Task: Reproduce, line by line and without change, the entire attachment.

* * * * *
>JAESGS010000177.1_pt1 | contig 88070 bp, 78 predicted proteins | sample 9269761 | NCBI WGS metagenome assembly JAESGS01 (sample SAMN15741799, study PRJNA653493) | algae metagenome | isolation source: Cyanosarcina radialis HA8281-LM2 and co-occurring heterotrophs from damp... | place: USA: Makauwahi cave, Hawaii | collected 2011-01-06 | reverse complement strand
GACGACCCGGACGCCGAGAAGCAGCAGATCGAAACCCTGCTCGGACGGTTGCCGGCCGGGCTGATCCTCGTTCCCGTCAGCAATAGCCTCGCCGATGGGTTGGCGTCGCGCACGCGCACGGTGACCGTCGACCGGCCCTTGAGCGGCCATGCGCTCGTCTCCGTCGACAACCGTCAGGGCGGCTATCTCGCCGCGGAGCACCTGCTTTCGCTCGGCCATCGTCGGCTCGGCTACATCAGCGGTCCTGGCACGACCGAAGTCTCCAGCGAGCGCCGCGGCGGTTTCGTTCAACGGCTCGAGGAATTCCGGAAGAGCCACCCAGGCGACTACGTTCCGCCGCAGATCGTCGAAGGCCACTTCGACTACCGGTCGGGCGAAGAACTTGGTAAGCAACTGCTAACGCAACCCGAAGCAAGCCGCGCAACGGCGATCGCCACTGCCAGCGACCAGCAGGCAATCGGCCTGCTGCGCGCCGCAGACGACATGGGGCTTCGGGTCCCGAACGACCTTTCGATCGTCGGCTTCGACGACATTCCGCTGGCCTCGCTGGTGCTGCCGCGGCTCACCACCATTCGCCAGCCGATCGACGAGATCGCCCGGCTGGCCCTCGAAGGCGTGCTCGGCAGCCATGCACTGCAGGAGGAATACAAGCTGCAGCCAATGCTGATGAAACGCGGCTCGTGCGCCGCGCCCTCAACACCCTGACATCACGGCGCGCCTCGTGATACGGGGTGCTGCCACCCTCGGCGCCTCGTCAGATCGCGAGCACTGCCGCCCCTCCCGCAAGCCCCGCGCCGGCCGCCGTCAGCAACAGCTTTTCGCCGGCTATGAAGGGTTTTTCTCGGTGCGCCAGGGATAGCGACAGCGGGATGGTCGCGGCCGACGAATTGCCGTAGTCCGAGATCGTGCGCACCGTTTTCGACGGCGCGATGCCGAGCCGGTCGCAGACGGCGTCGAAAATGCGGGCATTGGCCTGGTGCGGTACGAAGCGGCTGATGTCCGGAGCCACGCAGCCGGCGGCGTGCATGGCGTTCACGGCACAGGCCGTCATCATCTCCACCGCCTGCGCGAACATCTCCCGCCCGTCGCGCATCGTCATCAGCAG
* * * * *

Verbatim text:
>JAESGS010000177.1_pt1 | contig 88070 bp, 78 predicted proteins | sample 9269761 | NCBI WGS metagenome assembly JAESGS01 (sample SAMN15741799, study PRJNA653493) | algae metagenome | isolation source: Cyanosarcina radialis HA8281-LM2 and co-occurring heterotrophs from damp... | place: USA: Makauwahi cave, Hawaii | collected 2011-01-06 | reverse complement strand
GACGACCCGGACGCCGAGAAGCAGCAGATCGAAACCCTGCTCGGACGGTTGCCGGCCGGGCTGATCCTCGTTCCCGTCAGCAATAGCCTCGCCGATGGGTTGGCGTCGCGCACGCGCACGGTGACCGTCGACCGGCCCTTGAGCGGCCATGCGCTCGTCTCCGTCGACAACCGTCAGGGCGGCTATCTCGCCGCGGAGCACCTGCTTTCGCTCGGCCATCGTCGGCTCGGCTACATCAGCGGTCCTGGCACGACCGAAGTCTCCAGCGAGCGCCGCGGCGGTTTCGTTCAACGGCTCGAGGAATTCCGGAAGAGCCACCCAGGCGACTACGTTCCGCCGCAGATCGTCGAAGGCCACTTCGACTACCGGTCGGGCGAAGAACTTGGTAAGCAACTGCTAACGCAACCCGAAGCAAGCCGCGCAACGGCGATCGCCACTGCCAGCGACCAGCAGGCAATCGGCCTGCTGCGCGCCGCAGACGACATGGGGCTTCGGGTCCCGAACGACCTTTCGATCGTCGGCTTCGACGACATTCCGCTGGCCTCGCTGGTGCTGCCGCGGCTCACCACCATTCGCCAGCCGATCGACGAGATCGCCCGGCTGGCCCTCGAAGGCGTGCTCGGCAGCCATGCACTGCAGGAGGAATACAAGCTGCAGCCAATGCTGATGAAACGCGGCTCGTGCGCCGCGCCCTCAACACCCTGACATCACGGCGCGCCTCGTGATACGGGGTGCTGCCACCCTCGGCGCCTCGTCAGATCGCGAGCACTGCCGCCCCTCCCGCAAGCCCCGCGCCGGCCGCCGTCAGCAACAGCTTTTCGCCGGCTATGAAGGGTTTTTCTCGGTGCGCCAGGGATAGCGACAGCGGGATGGTCGCGGCCGACGAATTGCCGTAGTCCGAGATCGTGCGCACCGTTTTCGACGGCGCGATGCCGAGCCGGTCGCAGACGGCGTCGAAAATGCGGGCATTGGCCTGGTGCGGTACGAAGCGGCTGATGTCCGGAGCCACGCAGCCGGCGGCGTGCATGGCGTTCACGGCACAGGCCGTCATCATCTCCACCGCCTGCGCGAACATCTCCCGCCCGTCGCGCATCGTCATCAGCAG